Noel Whelan: Kenny more cunning than many suspected

Former FG leader on several occasions showed a determination to stay in power

In October 2013,  when the results of the Seanad abolition referendum was announced, Kenny promised  he would reform the Upper House. He didn’t mean it, and  did everything possible to avoid doing so

In October 2013, when the results of the Seanad abolition referendum was announced, Kenny promised he would reform the Upper House. He didn’t mean it, and did everything possible to avoid doing so

 

Many moments from Enda Kenny’s term as Taoiseach and leader of Fine Gael have been recounted and replayed in recent days. They included important national and international achievements on his part. Cumulatively they reflect what on balance was a successful and positive career. Its also worth reflecting on seven moments which illustrated Kenny’s determination, above all else, to stay in power.

On June 17th, 2010, Richard Bruton’s heave against Kenny collapsed. Although it happened seven months before Kenny became Taoiseach it showed Kenny’s mettle. It also shaped his cabinets.

Bruton and his co-conspirators sought to exploit panic within Fine Gael arising from what proved to be a temporary surge for the Labour Party in the polls. They were naïve to think that Kenny, who had worked so hard to build up the party since 2002, was going to go quietly just as his opportunity for power was in sight.

With Phil Hogan playing the role of political heavy, Kenny confronted the conspirators directly, sacked them from his front bench and comfortably won a no confidence motion.

This moment also marked the rehabilitation of Michael Noonan. He had defeated Kenny for the leadership in 2001, and had then dumped him from the front bench. In a remarkable act of personal forbearance, Kenny not only embraced Noonan’s offer of support during the heave but promoted him to the finance portfolio from which he had just sacked Bruton. The Kenny-Noonan partnership contributed much to the success of Kenny’s first government.

Turn of phrase

February 26th, 2011, was the day after a general election, and in a series of interviews Kenny promised greater transparency from the new government it was then clear he would lead, He spoke of how “Paddy wants to know”. It was corny, but in the short term served to reassure a traumatised public that the new taoiseach would be straight with it about the economic situation. It was the first of many occasions when Kenny’s peculiar turn of phrase served his political purposes.

On Saturday, October 5th, 2013, when the results of the Seanad abolition referendum was announced, Kenny acknowledged that sometimes in politics “you get a wallop” and went on to promise that he would reform the Upper House. He didn’t mean it, and he did everything possible since then to delay and avoid doing so.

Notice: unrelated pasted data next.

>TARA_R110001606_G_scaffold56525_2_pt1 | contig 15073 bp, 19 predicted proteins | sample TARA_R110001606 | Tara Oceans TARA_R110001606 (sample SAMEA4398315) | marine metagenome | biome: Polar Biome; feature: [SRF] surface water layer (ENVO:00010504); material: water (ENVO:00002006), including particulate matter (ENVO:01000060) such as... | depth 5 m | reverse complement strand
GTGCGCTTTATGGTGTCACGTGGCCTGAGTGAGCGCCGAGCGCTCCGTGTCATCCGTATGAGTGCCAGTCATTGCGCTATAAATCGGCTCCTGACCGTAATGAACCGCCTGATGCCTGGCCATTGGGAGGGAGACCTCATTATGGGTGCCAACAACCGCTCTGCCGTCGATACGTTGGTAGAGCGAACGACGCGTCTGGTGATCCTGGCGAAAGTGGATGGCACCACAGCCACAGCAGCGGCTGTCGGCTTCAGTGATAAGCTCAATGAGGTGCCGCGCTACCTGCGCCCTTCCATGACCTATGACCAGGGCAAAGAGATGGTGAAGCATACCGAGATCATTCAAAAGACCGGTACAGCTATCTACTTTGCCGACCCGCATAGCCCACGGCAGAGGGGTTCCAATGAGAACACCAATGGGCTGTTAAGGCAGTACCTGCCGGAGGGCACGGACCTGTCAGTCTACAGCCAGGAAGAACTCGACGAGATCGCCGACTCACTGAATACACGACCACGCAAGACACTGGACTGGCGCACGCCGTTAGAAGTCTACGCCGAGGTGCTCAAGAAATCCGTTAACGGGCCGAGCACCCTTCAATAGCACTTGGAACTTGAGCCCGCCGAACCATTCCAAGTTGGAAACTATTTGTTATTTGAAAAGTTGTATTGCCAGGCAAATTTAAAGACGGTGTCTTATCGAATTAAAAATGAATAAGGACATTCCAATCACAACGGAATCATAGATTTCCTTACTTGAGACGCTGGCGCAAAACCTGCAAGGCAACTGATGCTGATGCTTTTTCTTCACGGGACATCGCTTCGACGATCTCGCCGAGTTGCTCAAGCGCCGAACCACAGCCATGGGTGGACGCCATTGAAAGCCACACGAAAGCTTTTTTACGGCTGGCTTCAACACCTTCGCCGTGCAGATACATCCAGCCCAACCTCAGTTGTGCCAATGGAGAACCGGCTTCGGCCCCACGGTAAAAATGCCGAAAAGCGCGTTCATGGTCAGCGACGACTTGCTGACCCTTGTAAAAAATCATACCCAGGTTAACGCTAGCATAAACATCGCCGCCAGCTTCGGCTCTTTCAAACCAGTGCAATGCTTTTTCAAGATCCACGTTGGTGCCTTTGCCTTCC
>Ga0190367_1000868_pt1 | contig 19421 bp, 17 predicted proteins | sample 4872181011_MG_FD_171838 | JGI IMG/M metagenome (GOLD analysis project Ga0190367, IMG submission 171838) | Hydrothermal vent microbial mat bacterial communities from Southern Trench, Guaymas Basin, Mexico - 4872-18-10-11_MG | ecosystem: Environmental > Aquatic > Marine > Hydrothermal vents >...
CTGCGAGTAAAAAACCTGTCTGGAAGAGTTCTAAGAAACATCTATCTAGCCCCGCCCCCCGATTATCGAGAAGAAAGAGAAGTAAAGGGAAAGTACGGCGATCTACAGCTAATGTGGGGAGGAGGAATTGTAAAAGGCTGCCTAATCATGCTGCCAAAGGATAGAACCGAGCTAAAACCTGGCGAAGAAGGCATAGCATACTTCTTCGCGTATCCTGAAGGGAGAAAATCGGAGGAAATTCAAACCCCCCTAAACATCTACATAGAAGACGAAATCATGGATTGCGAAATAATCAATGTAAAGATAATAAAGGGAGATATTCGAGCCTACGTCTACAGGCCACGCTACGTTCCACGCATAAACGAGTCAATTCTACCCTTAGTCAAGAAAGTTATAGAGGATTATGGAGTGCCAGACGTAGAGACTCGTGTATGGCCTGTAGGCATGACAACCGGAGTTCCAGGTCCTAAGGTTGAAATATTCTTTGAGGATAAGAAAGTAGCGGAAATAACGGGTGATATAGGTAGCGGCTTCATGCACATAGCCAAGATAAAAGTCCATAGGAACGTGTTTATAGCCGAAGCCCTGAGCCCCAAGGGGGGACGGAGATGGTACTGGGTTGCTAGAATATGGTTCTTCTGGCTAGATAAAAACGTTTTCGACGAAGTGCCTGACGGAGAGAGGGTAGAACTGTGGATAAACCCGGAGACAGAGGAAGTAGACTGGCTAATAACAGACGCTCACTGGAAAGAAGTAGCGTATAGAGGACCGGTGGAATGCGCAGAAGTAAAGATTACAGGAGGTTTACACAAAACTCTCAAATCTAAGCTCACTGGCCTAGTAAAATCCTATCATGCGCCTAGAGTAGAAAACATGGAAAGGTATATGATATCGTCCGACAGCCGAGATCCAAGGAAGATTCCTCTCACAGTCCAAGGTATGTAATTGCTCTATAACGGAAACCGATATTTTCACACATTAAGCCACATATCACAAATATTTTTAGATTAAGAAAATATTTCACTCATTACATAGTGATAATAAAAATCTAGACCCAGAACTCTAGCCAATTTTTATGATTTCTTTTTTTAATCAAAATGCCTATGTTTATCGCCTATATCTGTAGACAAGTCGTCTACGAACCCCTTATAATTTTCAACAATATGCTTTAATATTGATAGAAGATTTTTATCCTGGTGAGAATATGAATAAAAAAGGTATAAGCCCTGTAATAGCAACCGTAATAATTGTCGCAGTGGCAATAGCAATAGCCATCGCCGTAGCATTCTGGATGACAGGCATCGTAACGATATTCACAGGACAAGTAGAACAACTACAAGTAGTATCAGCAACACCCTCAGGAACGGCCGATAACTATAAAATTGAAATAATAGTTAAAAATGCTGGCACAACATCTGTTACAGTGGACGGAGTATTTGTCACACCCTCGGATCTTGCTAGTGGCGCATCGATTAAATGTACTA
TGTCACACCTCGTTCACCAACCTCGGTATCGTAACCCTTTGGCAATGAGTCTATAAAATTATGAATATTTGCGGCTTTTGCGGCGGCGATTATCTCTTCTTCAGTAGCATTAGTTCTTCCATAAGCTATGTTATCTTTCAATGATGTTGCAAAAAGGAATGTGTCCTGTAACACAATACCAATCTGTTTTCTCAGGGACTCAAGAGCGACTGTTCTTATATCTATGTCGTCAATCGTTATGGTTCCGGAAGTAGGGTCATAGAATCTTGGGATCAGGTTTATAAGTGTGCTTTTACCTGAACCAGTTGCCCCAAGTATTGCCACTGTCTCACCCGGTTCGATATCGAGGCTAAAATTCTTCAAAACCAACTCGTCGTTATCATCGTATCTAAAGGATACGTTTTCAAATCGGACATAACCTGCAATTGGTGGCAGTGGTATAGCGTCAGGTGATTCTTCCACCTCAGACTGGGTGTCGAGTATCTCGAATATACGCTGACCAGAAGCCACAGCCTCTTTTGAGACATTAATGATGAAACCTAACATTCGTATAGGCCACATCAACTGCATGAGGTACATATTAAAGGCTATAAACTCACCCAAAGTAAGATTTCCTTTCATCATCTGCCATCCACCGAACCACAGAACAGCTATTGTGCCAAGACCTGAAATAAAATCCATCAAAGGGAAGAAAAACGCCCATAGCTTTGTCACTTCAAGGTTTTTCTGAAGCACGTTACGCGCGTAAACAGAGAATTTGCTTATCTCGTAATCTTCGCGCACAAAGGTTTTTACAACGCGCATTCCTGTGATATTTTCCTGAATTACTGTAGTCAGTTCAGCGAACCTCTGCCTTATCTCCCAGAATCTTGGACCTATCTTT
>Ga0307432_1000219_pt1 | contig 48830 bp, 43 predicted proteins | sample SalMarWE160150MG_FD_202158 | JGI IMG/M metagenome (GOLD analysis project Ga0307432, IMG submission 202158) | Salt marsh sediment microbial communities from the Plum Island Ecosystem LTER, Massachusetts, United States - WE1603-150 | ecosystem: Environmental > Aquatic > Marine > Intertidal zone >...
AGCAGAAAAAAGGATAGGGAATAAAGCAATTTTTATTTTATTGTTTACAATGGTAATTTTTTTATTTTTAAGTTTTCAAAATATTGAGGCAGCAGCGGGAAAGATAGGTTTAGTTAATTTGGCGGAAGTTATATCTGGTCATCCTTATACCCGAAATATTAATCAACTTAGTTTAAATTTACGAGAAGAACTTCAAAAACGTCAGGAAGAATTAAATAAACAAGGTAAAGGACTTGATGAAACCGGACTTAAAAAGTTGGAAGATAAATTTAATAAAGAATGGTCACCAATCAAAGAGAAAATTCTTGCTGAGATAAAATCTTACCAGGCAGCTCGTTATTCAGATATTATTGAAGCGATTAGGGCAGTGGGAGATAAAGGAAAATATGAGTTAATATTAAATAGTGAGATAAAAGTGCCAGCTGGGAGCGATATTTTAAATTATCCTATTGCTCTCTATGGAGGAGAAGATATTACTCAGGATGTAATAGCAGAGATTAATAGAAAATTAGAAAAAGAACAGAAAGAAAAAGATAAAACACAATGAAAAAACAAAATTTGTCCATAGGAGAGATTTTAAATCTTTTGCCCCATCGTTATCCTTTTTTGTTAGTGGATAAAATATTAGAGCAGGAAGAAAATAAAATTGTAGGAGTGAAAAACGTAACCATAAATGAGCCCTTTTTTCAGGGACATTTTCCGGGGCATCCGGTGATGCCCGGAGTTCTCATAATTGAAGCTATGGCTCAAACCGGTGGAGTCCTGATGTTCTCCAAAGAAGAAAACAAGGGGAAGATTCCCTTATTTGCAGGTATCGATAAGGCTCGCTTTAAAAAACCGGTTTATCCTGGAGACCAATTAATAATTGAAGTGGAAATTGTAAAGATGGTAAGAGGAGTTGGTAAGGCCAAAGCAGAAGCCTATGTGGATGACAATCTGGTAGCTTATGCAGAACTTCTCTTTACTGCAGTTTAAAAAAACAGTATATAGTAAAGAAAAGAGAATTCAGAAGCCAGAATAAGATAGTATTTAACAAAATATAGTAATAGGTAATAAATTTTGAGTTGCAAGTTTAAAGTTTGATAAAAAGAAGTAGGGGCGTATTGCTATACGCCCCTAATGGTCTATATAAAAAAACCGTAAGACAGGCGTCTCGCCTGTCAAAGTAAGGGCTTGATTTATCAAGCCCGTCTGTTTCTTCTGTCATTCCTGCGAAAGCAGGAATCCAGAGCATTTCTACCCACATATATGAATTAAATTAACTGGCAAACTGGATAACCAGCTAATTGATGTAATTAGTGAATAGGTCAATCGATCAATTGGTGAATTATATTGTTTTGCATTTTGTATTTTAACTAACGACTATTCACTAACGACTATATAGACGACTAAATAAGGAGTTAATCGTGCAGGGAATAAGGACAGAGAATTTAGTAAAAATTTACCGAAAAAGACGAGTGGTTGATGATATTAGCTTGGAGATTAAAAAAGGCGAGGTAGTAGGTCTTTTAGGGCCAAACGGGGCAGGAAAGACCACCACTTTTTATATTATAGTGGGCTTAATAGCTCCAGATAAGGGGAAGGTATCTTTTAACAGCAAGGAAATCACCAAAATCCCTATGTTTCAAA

On July 11th, 2013, the Protection of Life During Pregnancy Bill was passed. Kenny and his government deserved credit for finally grappling with the legislative implications of the 1992 X case, although the new law had none of the dramatic implications which both its proponents and opponents contended for it.

However, its passage led to the loss of a handful of Fine Gael TDs, including European Affairs minister Lucinda Creighton, because Kenny insisted on a three-line whip. There was much talk at the time that it showed how tough Kenny could be when necessary. In hindsight it looks vindictive, especially since the party is now to allow all Deputies and Senators a free vote on future proposals on abortion.

Legal issues

On March 25th, 2015, the then Garda commissioner Martin Callinan retired. Again this was seen as a display of steel on Kenny’s part. It ultimately emerged, however, that the legal issues around recordings of phone calls in Garda station had been over-dramatised, and that Callinan had no responsibility for them.

Kenny was left open to the accusation that he engineered the Garda commissioner’s retirement so as to alleviate a crisis within his own coalition. His subsequent accounts on the matter to the Fennelly commission were bizarre.

It is now also clear that the subsequent sacking of Alan Shatter as minister for justice and defence was also motivated by political consideration. Kenny’s survival instincts determined both events.

On February 20th, 2016, Fine Gael held their final rally of the general election campaign. In Mayo the previous day Kenny had made controversial remarks about critics being “whingers”. When given the opportunity to withdraw the remark , Kenny, standing in front of the ill-fated party slogan “Keep the Recovery Going”, merely smirked, and said not at all. It generated TV footage which was devastating for the party. It was the last in a series of Kenny gaffes in that campaign in which the party last one third of its seats.

Deflated

On May 6th, 2016, Kenny was re-elected Taoiseach. He had sustained a devastating blow in the general election and was initially badly deflated. However, over 2½ months he patiently managed to keep various Independents engaged in talks long enough to prompt some of them to join him in government and to force Fianna Fáil to enter a confidence and supply agreement or face another election.

Those who say Kenny was underestimated as a leader have it correct. He was more cunning than many gave him credit for.

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